diagnosis, and establish a treatment plan.

11
Particular Areas of Concern that Impact Nursing
  • Billing and Reimbursement (Incident-to
    Requirements contd)
  • Physician must personally perform subsequent
    services at a frequency that reflects his/her
    active participation in and management of the
    course of the treatment for each medical
    condition (i.e., physician must examine patient
    on a regular basis, e.g., every third or fourth
    visit).
  • Services must be performed under a physicians
    direct personal supervision
  • Present in the office suite and immediately
    available to provide assistance and direction
    throughout the time the ancillary staff or NPP is
    performing the incident to services.
  • Billed under attending physicians number

12
Particular Areas of Concern that Impact Nursing
  • Providing Services under the Incident-to
    Billing Rules (contd)
  • Services must be performed by an individual who
    is an employee (or leased employee) or
    independent contractor of BSOM.
  • Incident to services provided by NPPs may be
    billed using the CPT code for established patient
    visit that best describes the E/M service
    furnished.
  • Incident-to services provide by an R.N. can only
    be billed using the lowest level CPT code
  • Important points related to incident-to billing
  • Incident to services can never be applied to a
    new patient (i.e., patients first visit)
  • Cannot be furnished in an inpatient setting

13
Particular Areas of Concern that Impact Nursing
  • Billing and Reimbursement Split or Shared
    Services
  • For evaluation and management (E/M) services,
    nurses are only permitted to perform and document
    the past social family history and the review of
    systems
  • Cannot perform or document further portions of
    the evaluation and management (E/M) service for
    the physician (i.e., history of present illness,
    physical exam, or medical decision making)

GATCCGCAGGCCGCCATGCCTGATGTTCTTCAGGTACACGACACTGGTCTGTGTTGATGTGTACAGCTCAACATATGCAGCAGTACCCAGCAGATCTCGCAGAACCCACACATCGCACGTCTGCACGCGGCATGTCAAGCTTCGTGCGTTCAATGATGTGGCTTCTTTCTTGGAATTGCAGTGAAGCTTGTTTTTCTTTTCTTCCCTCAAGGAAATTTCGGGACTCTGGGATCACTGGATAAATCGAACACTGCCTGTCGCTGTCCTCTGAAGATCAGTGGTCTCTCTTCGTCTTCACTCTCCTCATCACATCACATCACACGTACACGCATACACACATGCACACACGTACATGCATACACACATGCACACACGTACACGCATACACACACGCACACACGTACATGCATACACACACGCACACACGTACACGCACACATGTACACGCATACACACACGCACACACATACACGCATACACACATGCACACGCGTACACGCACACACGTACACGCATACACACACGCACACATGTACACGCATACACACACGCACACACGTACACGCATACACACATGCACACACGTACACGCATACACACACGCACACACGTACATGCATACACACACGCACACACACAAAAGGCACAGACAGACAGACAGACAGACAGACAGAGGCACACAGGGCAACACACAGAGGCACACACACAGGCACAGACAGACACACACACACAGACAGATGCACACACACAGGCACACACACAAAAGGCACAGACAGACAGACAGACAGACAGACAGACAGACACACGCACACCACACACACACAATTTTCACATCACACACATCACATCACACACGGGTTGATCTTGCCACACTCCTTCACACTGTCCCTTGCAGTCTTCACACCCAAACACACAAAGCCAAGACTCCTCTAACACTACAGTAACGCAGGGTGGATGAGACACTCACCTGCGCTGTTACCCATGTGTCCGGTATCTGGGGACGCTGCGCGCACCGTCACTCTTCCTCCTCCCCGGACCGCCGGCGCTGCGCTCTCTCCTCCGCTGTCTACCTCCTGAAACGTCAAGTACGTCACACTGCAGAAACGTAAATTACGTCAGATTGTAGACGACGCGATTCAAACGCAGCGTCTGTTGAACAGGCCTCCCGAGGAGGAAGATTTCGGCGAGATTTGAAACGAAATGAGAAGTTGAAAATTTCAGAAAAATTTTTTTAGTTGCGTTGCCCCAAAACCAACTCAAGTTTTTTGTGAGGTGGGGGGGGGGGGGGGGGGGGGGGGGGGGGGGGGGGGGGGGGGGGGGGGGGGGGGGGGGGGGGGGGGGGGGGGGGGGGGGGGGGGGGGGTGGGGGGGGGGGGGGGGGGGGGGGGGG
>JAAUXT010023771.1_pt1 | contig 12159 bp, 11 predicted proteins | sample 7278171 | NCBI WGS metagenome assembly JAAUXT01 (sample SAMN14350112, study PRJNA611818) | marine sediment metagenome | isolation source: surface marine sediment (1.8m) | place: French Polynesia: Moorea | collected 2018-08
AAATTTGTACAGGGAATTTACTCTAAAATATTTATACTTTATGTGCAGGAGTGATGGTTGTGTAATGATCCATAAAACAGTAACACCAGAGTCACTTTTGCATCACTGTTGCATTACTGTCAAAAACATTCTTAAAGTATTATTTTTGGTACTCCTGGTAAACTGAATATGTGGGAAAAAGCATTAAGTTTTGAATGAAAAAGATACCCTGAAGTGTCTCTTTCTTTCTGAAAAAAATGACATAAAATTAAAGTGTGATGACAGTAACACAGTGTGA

• May act as a scribe but must actually witness
    the physician performing the service and requires
    physician co-signature
  • Do not use the physicians password to document
    in Centricity level 2 HIPAA violation and
    results in disciplinary action.

14
Particular Areas of Concern that Impact Nursing
  • Time and Effort Reporting
  • If you are working on a project that is funded
    with outside grant monies, you are required to
    complete a time and effort report
  • Are not permitted to overcharge grant for time
    spent on grant-funded project
  • Cannot inflate time spent on grant
  • Many recent settlements related to poor time and
    effort practices
  • University of Alabama 3.39 million settlement
    Inflated percentage of work effort researchers
    devoted to projects to more quickly access grant
    money also siphoned off money to cover budget
    shortfalls in other areas and pay people who did
    not work on projects

15
Particular Areas of Concern that Impact Nursing
  • Research
  • Clinical Trials Billing
  • Cannot bill third party payors for items that are
    reimbursed by sponsor
  • Conflict of Interest Issues
  • Full disclosure required consulting
    arrangements, ownership in sponsor just to name
    a few
  • Compromises integrity of study and patient safety

16
Particular Areas of Concern that Impact Nursing
  • Pharmaceutical and Medical Device Company
    Marketing Practices
  • Egregious practices have been targeted by the
    government
  • PhRMA Guidelines set forth standards for
    marketing practices
  • Supply of meals education must be provided
  • Some medical schools have recently adopted a no
    funds policy

17
Particular Areas of Concern that Impact Nursing
  • Pharmaceutical and Medical Device Company
    Marketing Practices
  • Implicates the Federal Antikickback Statute
  • Forbids any knowing and willful conduct involving
    the solicitation, receipt, offer or payment of
    any kind of remuneration in return for referring
    an individual or for recommending or arranging
    the purchase, lease or ordering of an item or
    service that may be paid for under a federal
    health care program.
  • Criminal and civil liability for failure to comply

18
Reporting Incidents of PotentialNon-compliance
  • Encouraged to use supervisors, administrators as
    the first line of reporting of any known
    incidents of noncompliance.
  • BSOM Compliance Hotline
  • Available 24 hours a day, 7 days a week
  • Can be anonymous
  • Toll free 1-866-515-4587
  • No retaliation for good faith reporting of
    incidents of noncompliance.
  • All good faith reports will be fully
    investigated.
  • Confidentiality maintained to the fullest extent
    possible.
  • As nurses you have a professional duty to report
    potential problems

19
Practical Issues in Everyday Practice
  • Questions/Discussion

20
Office of Compliance at BSOM
  • Serves as a resource to all faculty and staff
  • Contact information
  • 744-5200
  • kavuruj_at_ecu.edu
  • Thank you for attending!